The Cultural Nationalism of the New Hindu

The Cultural Nationalism of the New Hindu

The genocidal violence in Gujarat that killed more than two thousand Muslims last year is only the latest expression of militant Hindu nationalism. An extremist movement has been growing from strength to strength for more than fifteen years. Once only the marginal voice of a small number of Hindu ideologues threatened by the Muslim mobilization of the 1920s and stung by the inclusive nationalism of the Indian National Congress, the Hindu nationalist movement now boasts of the most powerful cluster of political and cultural organizations in the country. Once a mere irritant to secular forces confidently defining the agenda of the country, it now shapes the common sense of the very large Indian middle class. Its goals, beliefs, emotions, and prejudices are fast penetrating the discourse of ordinary people.

Who are the Hindu nationalists and what do they stand for? What are they after? They are not a religious sect, even though they sometimes behave like one. They are not a political party, although they have a party and can not do without it. Though well-knit, they are not a single organization, nor are they driven by a single idea. They think of themselves as an Indian extended family, a parivar. Taken together, their networks and organizations constitute a massive right-wing arena that contains all known varieties of illiberalism.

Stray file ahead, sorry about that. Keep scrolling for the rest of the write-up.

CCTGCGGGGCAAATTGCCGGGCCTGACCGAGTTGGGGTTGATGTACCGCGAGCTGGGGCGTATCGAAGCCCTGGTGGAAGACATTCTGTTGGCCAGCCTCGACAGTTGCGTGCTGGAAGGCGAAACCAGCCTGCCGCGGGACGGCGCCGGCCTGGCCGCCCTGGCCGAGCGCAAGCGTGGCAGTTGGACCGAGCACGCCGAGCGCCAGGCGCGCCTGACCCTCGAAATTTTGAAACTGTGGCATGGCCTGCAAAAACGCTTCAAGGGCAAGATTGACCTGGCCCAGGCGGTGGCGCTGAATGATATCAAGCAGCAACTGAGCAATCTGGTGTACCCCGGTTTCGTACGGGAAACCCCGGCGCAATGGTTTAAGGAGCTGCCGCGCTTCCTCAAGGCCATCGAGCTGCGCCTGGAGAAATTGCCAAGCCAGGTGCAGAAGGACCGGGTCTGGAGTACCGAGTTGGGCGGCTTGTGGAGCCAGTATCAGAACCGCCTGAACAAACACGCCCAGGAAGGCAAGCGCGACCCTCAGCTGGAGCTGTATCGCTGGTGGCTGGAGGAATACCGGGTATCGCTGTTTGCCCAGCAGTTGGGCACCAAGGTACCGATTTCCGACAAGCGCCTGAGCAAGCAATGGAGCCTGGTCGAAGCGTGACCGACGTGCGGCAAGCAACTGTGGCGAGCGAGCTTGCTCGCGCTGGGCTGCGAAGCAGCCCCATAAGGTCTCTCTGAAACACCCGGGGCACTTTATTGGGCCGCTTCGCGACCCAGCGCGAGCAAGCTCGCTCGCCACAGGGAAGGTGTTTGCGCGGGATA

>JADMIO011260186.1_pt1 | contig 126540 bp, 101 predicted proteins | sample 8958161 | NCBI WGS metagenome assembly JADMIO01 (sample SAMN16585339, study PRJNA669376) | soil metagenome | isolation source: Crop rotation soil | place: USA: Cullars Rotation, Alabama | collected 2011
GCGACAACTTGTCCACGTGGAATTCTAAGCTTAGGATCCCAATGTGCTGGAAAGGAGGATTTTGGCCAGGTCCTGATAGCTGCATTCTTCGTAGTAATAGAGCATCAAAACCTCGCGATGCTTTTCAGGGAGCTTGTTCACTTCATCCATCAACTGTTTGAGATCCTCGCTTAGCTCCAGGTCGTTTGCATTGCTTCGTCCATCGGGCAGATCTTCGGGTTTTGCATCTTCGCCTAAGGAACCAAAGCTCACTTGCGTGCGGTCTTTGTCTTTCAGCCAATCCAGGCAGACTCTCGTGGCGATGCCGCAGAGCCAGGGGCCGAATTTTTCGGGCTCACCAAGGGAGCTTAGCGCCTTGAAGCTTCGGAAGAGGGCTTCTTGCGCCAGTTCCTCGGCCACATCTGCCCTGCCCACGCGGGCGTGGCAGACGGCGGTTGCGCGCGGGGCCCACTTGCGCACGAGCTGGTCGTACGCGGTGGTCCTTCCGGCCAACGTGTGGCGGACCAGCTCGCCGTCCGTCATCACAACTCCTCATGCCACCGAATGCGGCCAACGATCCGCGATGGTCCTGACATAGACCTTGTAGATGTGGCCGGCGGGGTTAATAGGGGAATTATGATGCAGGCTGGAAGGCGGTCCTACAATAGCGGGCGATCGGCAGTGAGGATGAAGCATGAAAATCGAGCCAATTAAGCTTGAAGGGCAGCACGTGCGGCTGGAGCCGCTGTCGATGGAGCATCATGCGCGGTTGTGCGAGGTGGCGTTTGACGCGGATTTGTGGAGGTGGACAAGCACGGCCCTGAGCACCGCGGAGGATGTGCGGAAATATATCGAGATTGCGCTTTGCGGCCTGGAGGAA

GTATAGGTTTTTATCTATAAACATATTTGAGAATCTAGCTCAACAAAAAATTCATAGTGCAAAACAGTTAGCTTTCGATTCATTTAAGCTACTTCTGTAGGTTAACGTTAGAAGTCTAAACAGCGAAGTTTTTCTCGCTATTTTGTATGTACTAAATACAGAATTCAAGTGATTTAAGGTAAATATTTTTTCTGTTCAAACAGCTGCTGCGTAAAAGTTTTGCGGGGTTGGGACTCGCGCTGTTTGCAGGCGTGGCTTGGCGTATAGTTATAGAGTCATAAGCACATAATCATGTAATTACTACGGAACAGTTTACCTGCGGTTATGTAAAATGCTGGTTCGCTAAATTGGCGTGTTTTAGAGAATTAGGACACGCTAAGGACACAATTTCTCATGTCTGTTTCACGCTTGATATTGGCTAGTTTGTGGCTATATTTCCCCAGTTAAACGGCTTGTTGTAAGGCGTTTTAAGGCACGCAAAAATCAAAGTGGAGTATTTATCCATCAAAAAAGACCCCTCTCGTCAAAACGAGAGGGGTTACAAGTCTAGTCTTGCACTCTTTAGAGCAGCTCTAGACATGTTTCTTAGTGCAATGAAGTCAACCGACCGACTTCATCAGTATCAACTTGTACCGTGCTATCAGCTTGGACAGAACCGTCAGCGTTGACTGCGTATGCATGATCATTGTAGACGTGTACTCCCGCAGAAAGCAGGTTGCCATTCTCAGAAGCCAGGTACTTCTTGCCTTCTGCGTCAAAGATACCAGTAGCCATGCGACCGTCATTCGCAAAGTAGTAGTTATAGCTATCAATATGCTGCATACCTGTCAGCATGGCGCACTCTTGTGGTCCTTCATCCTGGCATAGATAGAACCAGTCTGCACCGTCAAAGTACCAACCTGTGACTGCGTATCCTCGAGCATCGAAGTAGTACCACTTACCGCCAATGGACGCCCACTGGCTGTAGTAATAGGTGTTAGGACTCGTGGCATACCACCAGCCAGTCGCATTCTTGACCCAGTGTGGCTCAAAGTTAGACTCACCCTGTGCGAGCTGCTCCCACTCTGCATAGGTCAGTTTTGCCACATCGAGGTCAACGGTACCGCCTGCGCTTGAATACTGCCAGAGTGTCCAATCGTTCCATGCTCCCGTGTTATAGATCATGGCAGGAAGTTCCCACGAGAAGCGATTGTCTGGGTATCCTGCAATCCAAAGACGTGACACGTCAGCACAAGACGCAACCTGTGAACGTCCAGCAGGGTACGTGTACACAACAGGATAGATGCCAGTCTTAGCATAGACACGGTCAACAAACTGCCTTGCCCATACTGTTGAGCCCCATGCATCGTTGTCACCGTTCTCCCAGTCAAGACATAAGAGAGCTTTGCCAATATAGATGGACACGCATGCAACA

Hindu nationalism brings together fundamentalists, traditionalists, anti-modernists, and right-wing conservatives who covet a modernization process radically different from the one begun by secular humanists such as Jawaharlal Nehru. Under its wings, there are proponents of old-style terrorism, authoritarianism, and fascism, cheek by jowl with people who reluctantly submit to the constraints of representative democracy. Present in the movement are Hindus with rigidly hierarchical convictions, who never shed their strong upper-caste leanings, as well as half-hearted egalitarians who, for strategic reasons, grudgingly include the lower castes within their fold. Among its many organizations is the avowedly culturist Rashtriya Svayamsewak Sangha (RSS-Association of National Volunteers) whose members patiently and determinedly work far away from state-sponsored sites. But the movement also has political organizations such as the Bharatiya Janta Party (BJP), whose sole purpose is to capture state power. Given these different strands, its actions are bound to be octopus-like: each tentacle appears to move independently, and yet all come together to push the body in the desired direction.

One would think that a movement with such seemingly opposed tendencies would have split, if not collapsed, by now. This has not happened because four commitments cement all the various groups: first, an abiding and pervasive anti-liberalism; second, a repugnance for the socialist left or for anything that is remotely like it; third, a belief in a distinctive and exclusivist variant of nationalism that aims to r...